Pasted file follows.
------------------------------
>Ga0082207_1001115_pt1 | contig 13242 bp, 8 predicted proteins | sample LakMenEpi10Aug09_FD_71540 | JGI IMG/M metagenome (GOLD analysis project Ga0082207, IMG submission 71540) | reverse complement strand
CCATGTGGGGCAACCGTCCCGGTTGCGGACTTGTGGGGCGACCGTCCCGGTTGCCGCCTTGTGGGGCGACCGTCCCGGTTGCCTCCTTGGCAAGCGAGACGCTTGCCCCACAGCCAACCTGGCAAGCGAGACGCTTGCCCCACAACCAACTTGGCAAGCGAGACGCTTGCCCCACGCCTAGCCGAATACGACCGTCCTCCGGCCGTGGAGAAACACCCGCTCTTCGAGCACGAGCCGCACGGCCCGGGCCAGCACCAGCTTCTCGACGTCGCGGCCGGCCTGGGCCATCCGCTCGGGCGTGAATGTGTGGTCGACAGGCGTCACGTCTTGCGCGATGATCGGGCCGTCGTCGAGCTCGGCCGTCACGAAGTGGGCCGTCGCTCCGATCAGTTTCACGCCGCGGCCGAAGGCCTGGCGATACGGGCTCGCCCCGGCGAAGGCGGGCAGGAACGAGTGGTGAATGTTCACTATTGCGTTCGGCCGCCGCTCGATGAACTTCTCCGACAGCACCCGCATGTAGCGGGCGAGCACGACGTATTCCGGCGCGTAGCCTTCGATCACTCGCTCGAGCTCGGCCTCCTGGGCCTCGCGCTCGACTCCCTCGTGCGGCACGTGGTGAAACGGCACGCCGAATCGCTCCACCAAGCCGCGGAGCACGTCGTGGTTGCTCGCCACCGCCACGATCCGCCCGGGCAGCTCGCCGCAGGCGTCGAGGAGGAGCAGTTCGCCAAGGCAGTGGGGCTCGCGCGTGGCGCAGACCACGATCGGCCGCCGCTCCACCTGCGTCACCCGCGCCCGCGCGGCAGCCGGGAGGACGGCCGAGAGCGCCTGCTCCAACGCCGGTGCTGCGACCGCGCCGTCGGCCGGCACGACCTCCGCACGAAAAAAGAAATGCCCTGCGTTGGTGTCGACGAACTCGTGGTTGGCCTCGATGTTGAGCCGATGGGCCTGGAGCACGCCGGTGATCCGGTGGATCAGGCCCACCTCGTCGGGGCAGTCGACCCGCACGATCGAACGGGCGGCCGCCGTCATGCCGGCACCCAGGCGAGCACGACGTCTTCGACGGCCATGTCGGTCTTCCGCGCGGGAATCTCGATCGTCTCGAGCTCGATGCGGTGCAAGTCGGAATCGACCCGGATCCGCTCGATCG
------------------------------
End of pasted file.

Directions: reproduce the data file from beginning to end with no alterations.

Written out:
>Ga0082207_1001115_pt1 | contig 13242 bp, 8 predicted proteins | sample LakMenEpi10Aug09_FD_71540 | JGI IMG/M metagenome (GOLD analysis project Ga0082207, IMG submission 71540) | reverse complement strand
CCATGTGGGGCAACCGTCCCGGTTGCGGACTTGTGGGGCGACCGTCCCGGTTGCCGCCTTGTGGGGCGACCGTCCCGGTTGCCTCCTTGGCAAGCGAGACGCTTGCCCCACAGCCAACCTGGCAAGCGAGACGCTTGCCCCACAACCAACTTGGCAAGCGAGACGCTTGCCCCACGCCTAGCCGAATACGACCGTCCTCCGGCCGTGGAGAAACACCCGCTCTTCGAGCACGAGCCGCACGGCCCGGGCCAGCACCAGCTTCTCGACGTCGCGGCCGGCCTGGGCCATCCGCTCGGGCGTGAATGTGTGGTCGACAGGCGTCACGTCTTGCGCGATGATCGGGCCGTCGTCGAGCTCGGCCGTCACGAAGTGGGCCGTCGCTCCGATCAGTTTCACGCCGCGGCCGAAGGCCTGGCGATACGGGCTCGCCCCGGCGAAGGCGGGCAGGAACGAGTGGTGAATGTTCACTATTGCGTTCGGCCGCCGCTCGATGAACTTCTCCGACAGCACCCGCATGTAGCGGGCGAGCACGACGTATTCCGGCGCGTAGCCTTCGATCACTCGCTCGAGCTCGGCCTCCTGGGCCTCGCGCTCGACTCCCTCGTGCGGCACGTGGTGAAACGGCACGCCGAATCGCTCCACCAAGCCGCGGAGCACGTCGTGGTTGCTCGCCACCGCCACGATCCGCCCGGGCAGCTCGCCGCAGGCGTCGAGGAGGAGCAGTTCGCCAAGGCAGTGGGGCTCGCGCGTGGCGCAGACCACGATCGGCCGCCGCTCCACCTGCGTCACCCGCGCCCGCGCGGCAGCCGGGAGGACGGCCGAGAGCGCCTGCTCCAACGCCGGTGCTGCGACCGCGCCGTCGGCCGGCACGACCTCCGCACGAAAAAAGAAATGCCCTGCGTTGGTGTCGACGAACTCGTGGTTGGCCTCGATGTTGAGCCGATGGGCCTGGAGCACGCCGGTGATCCGGTGGATCAGGCCCACCTCGTCGGGGCAGTCGACCCGCACGATCGAACGGGCGGCCGCCGTCATGCCGGCACCCAGGCGAGCACGACGTCTTCGACGGCCATGTCGGTCTTCCGCGCGGGAATCTCGATCGTCTCGAGCTCGATGCGGTGCAAGTCGGAATCGACCCGGATCCGCTCGATCG